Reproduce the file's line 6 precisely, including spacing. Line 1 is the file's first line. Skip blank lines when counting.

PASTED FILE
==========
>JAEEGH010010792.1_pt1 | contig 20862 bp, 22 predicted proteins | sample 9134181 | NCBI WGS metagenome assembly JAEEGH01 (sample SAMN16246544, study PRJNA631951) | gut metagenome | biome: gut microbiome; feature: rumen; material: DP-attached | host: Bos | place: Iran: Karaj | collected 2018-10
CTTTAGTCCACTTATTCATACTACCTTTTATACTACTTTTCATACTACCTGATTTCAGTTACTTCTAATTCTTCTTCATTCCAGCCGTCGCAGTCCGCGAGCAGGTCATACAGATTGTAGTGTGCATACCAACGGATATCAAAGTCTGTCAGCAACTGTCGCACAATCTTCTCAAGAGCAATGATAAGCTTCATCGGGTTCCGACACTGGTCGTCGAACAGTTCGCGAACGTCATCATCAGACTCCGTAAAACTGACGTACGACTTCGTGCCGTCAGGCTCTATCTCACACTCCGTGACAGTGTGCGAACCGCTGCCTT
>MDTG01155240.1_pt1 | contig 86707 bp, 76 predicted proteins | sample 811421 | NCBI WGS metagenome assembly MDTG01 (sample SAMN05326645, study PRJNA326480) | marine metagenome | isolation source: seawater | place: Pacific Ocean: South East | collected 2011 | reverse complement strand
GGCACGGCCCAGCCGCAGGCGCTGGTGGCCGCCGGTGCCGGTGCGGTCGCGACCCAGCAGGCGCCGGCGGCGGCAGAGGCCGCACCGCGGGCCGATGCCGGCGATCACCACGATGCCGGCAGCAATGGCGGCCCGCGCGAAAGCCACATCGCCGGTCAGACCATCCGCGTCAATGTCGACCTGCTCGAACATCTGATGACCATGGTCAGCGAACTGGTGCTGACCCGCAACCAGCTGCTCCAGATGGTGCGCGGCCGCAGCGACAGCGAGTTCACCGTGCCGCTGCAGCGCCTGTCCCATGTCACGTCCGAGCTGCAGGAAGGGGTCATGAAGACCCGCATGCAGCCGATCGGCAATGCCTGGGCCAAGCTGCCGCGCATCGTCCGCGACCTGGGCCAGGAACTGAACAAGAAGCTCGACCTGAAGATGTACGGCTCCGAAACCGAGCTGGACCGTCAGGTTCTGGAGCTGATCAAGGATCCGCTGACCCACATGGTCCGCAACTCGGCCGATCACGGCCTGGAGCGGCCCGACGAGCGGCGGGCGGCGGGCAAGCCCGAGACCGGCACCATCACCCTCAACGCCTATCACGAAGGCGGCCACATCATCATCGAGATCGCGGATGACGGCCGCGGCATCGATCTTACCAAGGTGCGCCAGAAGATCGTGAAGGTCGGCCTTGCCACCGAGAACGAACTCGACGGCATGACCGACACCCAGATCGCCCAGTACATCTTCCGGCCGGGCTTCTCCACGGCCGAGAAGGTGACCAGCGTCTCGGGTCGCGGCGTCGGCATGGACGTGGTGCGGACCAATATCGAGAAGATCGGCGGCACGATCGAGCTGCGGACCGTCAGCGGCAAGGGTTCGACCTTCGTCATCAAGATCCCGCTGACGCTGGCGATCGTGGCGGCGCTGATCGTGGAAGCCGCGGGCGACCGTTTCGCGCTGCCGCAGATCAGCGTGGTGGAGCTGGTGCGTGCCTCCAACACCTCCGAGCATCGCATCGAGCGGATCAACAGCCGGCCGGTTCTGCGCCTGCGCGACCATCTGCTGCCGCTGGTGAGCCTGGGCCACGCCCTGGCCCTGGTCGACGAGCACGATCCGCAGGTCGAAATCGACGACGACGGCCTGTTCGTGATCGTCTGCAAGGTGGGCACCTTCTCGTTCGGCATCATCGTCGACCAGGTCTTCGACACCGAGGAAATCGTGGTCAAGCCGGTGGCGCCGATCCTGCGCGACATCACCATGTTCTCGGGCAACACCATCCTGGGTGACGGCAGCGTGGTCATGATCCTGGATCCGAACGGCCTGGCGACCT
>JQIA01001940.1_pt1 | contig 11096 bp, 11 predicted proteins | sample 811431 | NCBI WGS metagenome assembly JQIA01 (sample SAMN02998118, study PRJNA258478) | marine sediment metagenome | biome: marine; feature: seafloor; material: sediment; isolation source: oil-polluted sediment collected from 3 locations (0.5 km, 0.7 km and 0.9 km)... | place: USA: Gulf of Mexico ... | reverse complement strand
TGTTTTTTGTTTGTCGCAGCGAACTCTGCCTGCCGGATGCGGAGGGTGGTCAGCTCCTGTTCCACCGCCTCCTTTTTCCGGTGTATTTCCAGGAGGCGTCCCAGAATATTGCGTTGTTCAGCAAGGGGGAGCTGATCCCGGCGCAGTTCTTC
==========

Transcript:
TGTTTTTTGTTTGTCGCAGCGAACTCTGCCTGCCGGATGCGGAGGGTGGTCAGCTCCTGTTCCACCGCCTCCTTTTTCCGGTGTATTTCCAGGAGGCGTCCCAGAATATTGCGTTGTTCAGCAAGGGGGAGCTGATCCCGGCGCAGTTCTTC